James Wolk stars alongside a brilliant cast in USA’s 6 episode miniseries, Political Animals. Described as a racier version of The West Wing, the plot line looks to have been taken right out of recent history. Sigourney Weaver plays Elaine Barrish, a former first lady who ran and lost the presidential seat only to accept the role as Secretary of State. Sound like anyone you know? She also has a husband who took liberties in the White House, only Elaine divorces her former philandering president after he leaves office. Wolk plays Douglas Barrish, one of Elaine’s twin sons, who just happens to work as her Chief of Staff. CDL had the opportunity to sit down with Wolk as he talked about how his character wades the political waters while trying to keep his family intact, the possibility of the show being extended and if he thinks celebrities and politics mix.
How Wolk felt when he first found the script for Political Animals:
“Greg’s [Berlanti] script for Political Animals was a really hot script around town and it was one that was talked about. And I had a meeting with Greg and, you know, he kind of talked about where this is going and I expressed what I thought about the character, and I was just so enthused. And I remember leaving the meeting and just going ‘I hope he feels as excited about this opportunity as I feel.’ And I love playing characters that seem like they should be perfect on the outside but are just totally screwed up when you kind of pull that veil away, and Douglas had that.”
On Douglas Barrish’s love/hate relationship with his father, Bud Barrish (played by Ciaran Hinds):
“The kind of anger he feels towards his dad is born out of growing up as a young man watching the infidelity – the rampant infidelity that went all around – and his father’s dishonesty all towards Elaine. And when Elaine fell to the ground and when Elaine fell to pieces, Douglas was the one that picked her up time and time again. And when she was publicly embarrassed, Douglas was the one that was there for her. And, you know, he really feels like his father is responsible for tearing the family apart and kind of tarnishing his mother who he holds in such high esteem.”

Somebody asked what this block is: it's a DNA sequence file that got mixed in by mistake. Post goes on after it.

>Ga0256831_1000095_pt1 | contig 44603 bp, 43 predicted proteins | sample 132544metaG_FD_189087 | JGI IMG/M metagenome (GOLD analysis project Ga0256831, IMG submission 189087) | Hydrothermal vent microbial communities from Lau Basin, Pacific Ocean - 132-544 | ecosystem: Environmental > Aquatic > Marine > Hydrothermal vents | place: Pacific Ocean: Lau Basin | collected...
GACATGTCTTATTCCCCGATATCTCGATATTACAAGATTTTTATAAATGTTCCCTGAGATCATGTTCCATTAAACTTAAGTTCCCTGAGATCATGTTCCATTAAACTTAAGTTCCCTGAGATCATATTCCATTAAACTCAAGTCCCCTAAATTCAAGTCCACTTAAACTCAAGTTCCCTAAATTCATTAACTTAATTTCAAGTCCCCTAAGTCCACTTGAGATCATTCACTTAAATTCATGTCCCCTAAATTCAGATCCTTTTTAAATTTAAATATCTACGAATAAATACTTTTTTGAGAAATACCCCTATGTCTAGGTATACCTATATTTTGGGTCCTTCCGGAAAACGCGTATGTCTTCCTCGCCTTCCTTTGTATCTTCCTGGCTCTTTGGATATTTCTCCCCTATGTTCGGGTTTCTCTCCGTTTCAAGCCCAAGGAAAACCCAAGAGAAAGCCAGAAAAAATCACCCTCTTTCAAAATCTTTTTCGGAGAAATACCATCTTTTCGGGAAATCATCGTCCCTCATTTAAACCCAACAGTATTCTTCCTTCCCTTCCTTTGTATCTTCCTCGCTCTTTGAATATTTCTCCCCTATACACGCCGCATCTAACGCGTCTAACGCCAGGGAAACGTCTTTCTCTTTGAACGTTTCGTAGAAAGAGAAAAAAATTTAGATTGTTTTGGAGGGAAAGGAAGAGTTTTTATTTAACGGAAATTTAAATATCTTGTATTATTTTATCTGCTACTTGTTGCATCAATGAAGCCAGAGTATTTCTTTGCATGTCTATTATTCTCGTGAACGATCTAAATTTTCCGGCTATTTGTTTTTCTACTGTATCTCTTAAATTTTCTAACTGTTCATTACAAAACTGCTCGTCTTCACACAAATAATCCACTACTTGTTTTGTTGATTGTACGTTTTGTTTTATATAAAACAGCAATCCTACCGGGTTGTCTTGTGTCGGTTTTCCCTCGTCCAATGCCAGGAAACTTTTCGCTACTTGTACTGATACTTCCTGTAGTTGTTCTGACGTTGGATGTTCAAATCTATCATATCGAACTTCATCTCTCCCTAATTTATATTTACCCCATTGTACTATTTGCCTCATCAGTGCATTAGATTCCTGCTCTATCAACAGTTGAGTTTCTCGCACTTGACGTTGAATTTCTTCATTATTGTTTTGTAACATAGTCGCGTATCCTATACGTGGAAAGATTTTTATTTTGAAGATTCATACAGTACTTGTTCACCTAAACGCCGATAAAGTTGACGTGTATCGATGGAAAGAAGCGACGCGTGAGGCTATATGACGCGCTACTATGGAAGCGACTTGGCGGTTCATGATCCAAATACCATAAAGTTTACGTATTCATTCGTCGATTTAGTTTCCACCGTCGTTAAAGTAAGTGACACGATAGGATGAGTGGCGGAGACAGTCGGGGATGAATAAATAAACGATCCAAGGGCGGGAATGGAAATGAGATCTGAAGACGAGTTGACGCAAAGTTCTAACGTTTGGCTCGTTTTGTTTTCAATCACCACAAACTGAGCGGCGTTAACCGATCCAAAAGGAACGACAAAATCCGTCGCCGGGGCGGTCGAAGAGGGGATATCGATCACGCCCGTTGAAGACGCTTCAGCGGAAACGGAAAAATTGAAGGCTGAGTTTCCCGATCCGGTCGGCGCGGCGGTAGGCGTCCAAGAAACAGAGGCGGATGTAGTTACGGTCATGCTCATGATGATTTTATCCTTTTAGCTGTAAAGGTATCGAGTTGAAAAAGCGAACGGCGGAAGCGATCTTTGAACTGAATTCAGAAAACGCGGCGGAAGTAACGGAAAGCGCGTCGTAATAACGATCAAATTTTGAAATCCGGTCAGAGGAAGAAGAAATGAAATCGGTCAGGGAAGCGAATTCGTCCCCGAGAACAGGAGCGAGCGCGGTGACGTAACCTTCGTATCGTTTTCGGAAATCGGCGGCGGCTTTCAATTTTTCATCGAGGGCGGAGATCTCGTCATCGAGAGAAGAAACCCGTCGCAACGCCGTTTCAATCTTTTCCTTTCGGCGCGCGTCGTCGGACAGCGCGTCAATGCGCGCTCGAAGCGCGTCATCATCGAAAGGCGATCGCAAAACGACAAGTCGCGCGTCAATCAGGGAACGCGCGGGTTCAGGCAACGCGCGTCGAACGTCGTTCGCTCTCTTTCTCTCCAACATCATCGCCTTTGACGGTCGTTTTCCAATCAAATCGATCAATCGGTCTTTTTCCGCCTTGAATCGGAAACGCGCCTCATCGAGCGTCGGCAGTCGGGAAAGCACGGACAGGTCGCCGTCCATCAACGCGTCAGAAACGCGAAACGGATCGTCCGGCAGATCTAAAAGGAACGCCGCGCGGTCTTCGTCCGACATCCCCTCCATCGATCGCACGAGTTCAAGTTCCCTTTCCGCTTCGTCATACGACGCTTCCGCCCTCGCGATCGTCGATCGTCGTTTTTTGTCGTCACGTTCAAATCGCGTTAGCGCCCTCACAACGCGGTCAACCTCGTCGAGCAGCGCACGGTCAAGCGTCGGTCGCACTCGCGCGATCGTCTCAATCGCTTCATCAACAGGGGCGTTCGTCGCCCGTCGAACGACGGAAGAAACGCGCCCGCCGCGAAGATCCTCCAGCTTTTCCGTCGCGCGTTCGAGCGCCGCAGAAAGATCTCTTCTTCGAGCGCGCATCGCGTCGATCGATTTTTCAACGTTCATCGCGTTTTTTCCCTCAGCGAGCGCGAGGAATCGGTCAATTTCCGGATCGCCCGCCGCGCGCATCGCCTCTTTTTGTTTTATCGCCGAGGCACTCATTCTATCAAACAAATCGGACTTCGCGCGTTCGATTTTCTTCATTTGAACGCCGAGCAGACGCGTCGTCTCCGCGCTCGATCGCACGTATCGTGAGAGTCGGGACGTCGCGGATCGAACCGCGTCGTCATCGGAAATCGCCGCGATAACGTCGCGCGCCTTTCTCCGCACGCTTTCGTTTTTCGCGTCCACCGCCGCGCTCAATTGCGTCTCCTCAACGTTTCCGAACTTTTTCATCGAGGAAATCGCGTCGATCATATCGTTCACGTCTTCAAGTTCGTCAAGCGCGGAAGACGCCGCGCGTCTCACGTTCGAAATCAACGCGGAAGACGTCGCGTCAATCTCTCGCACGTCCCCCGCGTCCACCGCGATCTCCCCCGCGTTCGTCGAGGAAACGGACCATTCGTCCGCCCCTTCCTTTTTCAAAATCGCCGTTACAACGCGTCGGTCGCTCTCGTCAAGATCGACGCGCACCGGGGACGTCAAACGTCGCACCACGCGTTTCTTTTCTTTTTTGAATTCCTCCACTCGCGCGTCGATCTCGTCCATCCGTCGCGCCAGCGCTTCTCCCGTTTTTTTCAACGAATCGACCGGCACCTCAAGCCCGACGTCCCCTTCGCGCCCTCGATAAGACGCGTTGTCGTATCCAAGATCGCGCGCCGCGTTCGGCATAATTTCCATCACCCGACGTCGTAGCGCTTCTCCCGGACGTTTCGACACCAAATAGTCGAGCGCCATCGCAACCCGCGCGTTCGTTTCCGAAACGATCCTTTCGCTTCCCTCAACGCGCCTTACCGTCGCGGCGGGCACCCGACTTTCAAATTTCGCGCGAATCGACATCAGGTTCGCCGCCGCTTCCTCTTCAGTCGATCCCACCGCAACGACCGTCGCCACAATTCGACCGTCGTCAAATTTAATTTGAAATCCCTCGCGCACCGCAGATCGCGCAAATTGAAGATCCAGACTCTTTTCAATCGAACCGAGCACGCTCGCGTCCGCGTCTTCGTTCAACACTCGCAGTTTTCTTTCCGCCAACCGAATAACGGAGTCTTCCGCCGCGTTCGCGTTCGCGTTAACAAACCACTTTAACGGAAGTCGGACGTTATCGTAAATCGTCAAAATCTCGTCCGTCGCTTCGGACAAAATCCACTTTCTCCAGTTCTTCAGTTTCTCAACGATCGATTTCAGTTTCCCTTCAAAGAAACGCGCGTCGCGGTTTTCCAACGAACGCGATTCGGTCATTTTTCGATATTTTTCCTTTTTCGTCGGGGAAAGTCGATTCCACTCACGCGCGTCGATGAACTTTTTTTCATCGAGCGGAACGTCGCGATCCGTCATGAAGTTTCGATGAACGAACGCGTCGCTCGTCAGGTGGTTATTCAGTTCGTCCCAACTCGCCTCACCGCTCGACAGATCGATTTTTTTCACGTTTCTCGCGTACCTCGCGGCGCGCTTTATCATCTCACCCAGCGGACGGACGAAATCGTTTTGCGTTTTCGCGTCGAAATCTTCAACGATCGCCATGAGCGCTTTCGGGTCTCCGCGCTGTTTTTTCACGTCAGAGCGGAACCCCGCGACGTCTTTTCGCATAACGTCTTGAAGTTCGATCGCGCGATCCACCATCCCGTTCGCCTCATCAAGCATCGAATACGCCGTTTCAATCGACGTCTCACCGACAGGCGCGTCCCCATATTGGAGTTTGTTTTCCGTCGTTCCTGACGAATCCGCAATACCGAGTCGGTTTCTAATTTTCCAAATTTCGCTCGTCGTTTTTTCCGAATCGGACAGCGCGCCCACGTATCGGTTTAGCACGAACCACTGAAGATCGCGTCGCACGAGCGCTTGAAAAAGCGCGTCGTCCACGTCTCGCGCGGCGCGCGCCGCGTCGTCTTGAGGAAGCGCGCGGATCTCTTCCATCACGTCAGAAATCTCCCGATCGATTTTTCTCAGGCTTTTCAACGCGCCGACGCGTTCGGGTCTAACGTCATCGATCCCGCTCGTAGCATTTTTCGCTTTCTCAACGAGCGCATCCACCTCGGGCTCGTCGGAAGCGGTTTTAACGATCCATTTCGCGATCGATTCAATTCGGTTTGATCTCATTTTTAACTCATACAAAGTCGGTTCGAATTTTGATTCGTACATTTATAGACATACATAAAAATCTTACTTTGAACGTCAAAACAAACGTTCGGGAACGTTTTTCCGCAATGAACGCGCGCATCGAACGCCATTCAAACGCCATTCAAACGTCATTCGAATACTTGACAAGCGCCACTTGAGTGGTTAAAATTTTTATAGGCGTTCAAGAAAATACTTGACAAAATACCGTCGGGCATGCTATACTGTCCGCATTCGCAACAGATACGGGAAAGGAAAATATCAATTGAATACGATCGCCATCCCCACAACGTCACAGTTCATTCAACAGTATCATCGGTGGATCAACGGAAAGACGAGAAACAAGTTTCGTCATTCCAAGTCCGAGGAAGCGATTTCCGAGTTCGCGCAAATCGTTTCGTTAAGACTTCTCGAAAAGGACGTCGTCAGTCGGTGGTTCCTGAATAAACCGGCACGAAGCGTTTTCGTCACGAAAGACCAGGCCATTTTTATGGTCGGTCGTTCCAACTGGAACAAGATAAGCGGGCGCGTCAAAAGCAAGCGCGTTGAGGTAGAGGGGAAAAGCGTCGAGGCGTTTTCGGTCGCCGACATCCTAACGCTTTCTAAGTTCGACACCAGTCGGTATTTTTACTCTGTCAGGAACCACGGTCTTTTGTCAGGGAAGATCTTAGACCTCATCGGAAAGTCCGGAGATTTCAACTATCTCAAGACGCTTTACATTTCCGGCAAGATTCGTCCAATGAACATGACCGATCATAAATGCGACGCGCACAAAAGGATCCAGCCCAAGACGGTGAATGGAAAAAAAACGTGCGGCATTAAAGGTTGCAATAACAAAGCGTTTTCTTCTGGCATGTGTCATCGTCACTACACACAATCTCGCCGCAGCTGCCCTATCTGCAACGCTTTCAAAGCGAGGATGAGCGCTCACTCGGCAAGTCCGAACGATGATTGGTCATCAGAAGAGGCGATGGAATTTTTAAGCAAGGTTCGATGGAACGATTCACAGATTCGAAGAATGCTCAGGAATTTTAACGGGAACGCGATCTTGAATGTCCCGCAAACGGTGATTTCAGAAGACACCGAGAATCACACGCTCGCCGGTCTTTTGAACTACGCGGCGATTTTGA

Research Wolk did for the role:
“Right away I went out and I bought Bobby Kennedy’s biography. And I read his biography because Bobby Kennedy was his brother’s Chief of Staff, and he was a very kind of dark character. I mean we see pictures of Bobby and he’s this very kind of all-American kind of, you know, affable fellow. But what you find out about him is that he was the family bulldog, you know, he really was the runt of the family so it kind of turned him into this ambitious kind of ruthless guy. And I thought well how interesting would it be if that’s what Douglas had, you know, if that’s where Douglas came from. And I really read it and I really wanted to take Douglas in that direction and it was something that Greg felt when he created the character as well.”
The challenges faced while working on the series:
“I think the greatest challenge playing Douglas is when I first read the script and I saw the character, my only concern was that he was going to be the straight man. Where can we find conflict in him to make him an interesting character? And I think that as the scripts have gone on and this series has been written, the challenge I think has become almost like a group effort with the writers as well as myself making him very layered and dimensional. But initially I thought, ‘Well how do you take someone who seems very perfect?’ And that has been a challenge that I’ve enjoyed rising to because it’s so fun to find the duplicity in Douglas and the kind of screwed up dark nature that he has deep within. But it was a challenge to find it.”
On whether politicians can lead healthy private lives under the media scrutiny:
“The first thing I think of when I think of a politician being a parent is Obama, because he’s constantly, you know, talking about his two daughters and constantly talking about his family. And so you really do get the idea that he puts family first. And I want to believe that and I think that’s true of him. What I would imagine, and what I’ve learned from playing a neglected son in a political family, is that I think there is a lot on the plate of these politicians. And I think that whether it’s, you know, whether it’s a self-centered thing or whether it’s just that ‘Hey, this is my profession and it requires so much of my energy’, I do think it would be very easy for the children of those politicians to get sidelined unless they were truly made a priority. And I’d like to think that some politicians can do that.”
Celebrities getting involved in politics:
“Well I think first and foremost that for those actors that do really have a voice in politics, I think that, you know, at a certain point you have the bully pulpit. You have the ability to speak because you’re in a place in the public eye. And I think if you have something intelligent to say and you’re passionate about what you feel, then by all means I think it’s okay to speak. But I don’t think that there should be a responsibility that necessarily comes with being in the public eye of having to speak about politics. And so for me personally, you know, I’m educated in politics; I follow it. I wouldn’t say by any means that I’m a political junkie. But I just feel like in this upcoming election, whether or not I was on this show, I would definitely have an opinion either way. And I might not necessarily share it though because I’m on the show.”
Political Animals airs on Sundays at 10 EST. What do you think of the show so far? Take a peek at a clip below. Wolk said the cast hasn’t heard if the show will get extended yet but is very open to the idea. Are you anxious for the show to keep going past the six episodes?
Photo Credit: WIC/Fame Pictures